“My dwarf would suggest that we enter the room with the skull in the back that has a gem in its eye. We know the gem is magical.”
“All right, you enter the 15-by-15-foot room. There is debris from the ceiling falling on the ground. You need someone to roll with a plus-two intelligence to figure out that the roof is coming down.”
The team tenses. Each player glances at his information sheet to see if his character can cut it. Fred the fighter is out, the dwarf doesn’t have it, and the ranger really isn’t resourceful. How can this heroic troop search for the missing children of the local town if they can’t even enter a room without realizing the ceiling will collapse and kill them all?
But conquering conflicts and dodging debris is nothing new for the Southern Dragons, San Antonio’s chapter of Game Base 7, a national gaming organization that promotes table-top games like Dungeons & Dragons. President and Vice President Kara and Greg Geilman host D&D games twice a week at their home, and are currently recruiting members for a new game based on the recently released fourth edition of D&D. The club was officially formed in 2003 and has about 14 members.
“I got into gaming as a hobby after meeting my husband. I had never played games like it before besides Monopoly or chess but have found it quite enjoyable,” Kara said. She said role-playing games exist for people who desire to play out fantasies such as those found in books like the Lord of the Rings, but in a game-type setting.
D&D game has been around since the 1970s when a couple of college students tried combining war games and fantasy. E. Gary Gygax and Dave Arneson published the first edition in 1974 and the game grew in popularity until it reached a peak in the mid-1980s. The game is struggling to compete with the massively multi-player online games such as World of Warcraft, but still holds a steady popularity among gamers. Kara said the Southern Dragons have many games, but members usually prefer the classic role-playing game.
In Dungeons & Dragons each player invents a character based on primary classes such as clerics, rouges, and fighters. They imagine every aspect of a character, from its preferred weaponry to its social skills. There is also a Dungeon Master who directs the path of the story and gives situations that each member reacts to. After the DM gives a scenario, like a falling roof, the player dictates the character’s reaction, such as investigating the roof, and rolls dice to see the randomized outcome.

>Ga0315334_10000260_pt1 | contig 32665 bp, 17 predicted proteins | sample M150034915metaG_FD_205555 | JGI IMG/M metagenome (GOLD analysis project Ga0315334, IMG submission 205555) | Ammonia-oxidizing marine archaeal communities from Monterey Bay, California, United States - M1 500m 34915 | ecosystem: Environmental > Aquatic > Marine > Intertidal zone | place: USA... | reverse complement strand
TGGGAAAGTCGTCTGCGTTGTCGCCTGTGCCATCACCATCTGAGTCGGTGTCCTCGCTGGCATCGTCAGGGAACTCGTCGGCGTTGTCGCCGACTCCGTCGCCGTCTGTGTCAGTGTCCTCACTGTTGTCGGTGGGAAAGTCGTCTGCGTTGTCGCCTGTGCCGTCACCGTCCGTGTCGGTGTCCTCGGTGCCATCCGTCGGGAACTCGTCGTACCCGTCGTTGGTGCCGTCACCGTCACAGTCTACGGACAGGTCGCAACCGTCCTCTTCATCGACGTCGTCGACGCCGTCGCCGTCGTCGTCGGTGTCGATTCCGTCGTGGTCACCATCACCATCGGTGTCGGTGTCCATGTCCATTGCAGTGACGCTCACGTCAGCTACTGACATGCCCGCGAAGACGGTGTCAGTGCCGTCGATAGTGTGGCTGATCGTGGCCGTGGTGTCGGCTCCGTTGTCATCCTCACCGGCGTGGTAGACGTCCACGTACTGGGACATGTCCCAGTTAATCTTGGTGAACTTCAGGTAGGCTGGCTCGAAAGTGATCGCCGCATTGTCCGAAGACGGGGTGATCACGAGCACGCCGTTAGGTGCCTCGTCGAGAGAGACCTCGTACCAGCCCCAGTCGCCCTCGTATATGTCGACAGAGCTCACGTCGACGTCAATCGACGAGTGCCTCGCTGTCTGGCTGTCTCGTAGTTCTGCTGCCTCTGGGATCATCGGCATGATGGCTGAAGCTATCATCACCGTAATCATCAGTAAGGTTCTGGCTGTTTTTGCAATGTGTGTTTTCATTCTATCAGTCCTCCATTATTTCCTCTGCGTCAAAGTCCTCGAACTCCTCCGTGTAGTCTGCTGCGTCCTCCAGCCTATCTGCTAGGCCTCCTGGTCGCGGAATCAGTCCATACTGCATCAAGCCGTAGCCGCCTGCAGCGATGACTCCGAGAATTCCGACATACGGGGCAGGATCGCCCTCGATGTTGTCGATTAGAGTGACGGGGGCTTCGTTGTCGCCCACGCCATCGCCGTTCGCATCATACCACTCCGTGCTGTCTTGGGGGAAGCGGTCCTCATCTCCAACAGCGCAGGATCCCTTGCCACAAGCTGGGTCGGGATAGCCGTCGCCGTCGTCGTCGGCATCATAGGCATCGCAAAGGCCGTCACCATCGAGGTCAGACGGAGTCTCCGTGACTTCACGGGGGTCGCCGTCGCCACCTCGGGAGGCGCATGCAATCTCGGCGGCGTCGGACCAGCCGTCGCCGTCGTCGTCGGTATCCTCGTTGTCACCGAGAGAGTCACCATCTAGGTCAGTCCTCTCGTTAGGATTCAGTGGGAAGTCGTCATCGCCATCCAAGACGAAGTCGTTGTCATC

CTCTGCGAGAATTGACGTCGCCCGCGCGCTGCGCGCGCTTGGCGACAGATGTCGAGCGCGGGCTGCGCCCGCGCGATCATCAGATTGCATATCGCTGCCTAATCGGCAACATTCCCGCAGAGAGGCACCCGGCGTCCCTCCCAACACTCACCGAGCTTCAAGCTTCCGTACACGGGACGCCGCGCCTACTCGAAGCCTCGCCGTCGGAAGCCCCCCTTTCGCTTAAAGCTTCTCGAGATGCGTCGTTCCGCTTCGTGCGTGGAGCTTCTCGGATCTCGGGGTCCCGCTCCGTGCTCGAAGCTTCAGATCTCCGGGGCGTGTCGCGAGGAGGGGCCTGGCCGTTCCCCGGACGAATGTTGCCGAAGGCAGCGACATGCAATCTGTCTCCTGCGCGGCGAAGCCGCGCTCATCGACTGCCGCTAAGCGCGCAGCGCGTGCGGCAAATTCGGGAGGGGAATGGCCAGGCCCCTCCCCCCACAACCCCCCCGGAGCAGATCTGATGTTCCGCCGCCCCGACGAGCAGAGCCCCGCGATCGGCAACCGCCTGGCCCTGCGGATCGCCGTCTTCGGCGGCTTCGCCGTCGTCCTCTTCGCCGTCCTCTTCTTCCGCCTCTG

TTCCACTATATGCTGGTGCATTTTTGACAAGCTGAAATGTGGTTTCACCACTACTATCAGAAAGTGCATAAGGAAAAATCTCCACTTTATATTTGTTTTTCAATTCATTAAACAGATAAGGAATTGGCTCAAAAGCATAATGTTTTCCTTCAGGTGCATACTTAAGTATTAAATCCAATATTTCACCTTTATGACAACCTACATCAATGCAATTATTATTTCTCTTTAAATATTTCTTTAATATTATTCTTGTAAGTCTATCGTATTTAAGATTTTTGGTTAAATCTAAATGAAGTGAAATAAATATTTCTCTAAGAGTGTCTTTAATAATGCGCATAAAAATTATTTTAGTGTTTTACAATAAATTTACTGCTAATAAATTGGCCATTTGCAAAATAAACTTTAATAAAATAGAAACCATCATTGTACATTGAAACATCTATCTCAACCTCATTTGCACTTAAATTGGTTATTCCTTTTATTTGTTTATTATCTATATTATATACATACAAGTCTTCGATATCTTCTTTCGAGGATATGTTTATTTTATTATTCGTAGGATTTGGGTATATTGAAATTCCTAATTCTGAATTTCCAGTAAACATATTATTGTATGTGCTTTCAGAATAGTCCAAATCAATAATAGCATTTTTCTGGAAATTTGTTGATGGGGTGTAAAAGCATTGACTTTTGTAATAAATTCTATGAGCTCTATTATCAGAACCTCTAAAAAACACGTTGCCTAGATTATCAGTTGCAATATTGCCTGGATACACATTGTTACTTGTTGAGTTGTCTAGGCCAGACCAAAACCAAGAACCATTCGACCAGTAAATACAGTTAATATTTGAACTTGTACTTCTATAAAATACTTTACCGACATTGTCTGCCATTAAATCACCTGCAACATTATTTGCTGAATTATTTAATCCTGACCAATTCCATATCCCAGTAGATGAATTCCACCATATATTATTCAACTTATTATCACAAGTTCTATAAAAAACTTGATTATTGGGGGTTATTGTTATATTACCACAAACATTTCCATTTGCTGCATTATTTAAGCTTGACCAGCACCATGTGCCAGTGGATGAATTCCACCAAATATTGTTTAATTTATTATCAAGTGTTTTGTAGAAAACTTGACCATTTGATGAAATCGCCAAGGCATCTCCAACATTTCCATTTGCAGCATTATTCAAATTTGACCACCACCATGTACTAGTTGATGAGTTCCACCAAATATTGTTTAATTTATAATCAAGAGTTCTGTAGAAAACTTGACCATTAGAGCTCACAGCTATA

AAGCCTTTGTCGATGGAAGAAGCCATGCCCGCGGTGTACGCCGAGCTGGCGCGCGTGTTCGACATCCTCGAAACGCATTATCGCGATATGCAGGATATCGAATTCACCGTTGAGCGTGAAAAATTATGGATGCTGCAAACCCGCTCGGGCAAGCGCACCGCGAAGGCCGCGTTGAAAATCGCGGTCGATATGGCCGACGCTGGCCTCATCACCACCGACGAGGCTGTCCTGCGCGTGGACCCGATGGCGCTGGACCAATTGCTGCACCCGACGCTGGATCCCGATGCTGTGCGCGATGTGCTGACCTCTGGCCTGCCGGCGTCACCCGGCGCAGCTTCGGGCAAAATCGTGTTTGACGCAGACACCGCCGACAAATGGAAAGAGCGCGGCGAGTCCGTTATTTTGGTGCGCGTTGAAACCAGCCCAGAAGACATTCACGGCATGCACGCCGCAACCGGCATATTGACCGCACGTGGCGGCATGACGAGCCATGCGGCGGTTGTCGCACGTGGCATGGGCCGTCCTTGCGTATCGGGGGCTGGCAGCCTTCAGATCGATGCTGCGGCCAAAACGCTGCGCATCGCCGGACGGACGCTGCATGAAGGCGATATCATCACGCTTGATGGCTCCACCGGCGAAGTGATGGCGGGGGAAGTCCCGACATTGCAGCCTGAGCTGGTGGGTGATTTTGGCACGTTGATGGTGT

The game becomes made of a collective storytelling, with the players taking on the life of every dwarf or elf, humanoid or ogre. Greg says its enduring appeal is its strategy; it’s a cerebral game, with a dash of fantasy and humor.
“If your mind has been frazzled by all of the realities of the world, it kind of forces you to use your imagination,” Kara said. “As you grow up, TV becomes our imagination. When you get away from that and you get into role-playing, it allows you to wholly visualize a story in your head and how you would react to it.”
Kara and Greg have taken that creativity to a higher level, becoming computer technicians by day and D&D module writers by night. The pair publishes their characters and plotlines, or modules, with their publishing company Eostros Games. Over the years they have worked on 10 projects and created thousands of characters. The couple said they probably lose money publishing the books, but continue to write just for the fun of it.
Despite the fun of falling into fantasy, the duo said they enjoy the interaction with other members more than the game itself. Kara said that interaction allowed her to create a closer bond with her husband Greg.
“He was playing a character and being funny and so I got to play my character and be funny with him,” Kara said. “So it kind of showed me sides of him that I didn’t know. It was kind of self-discovery almost.” •
If you’re interested in playing or learning more about the Southern Dragons visit their website at d20.meetup.com/13/.
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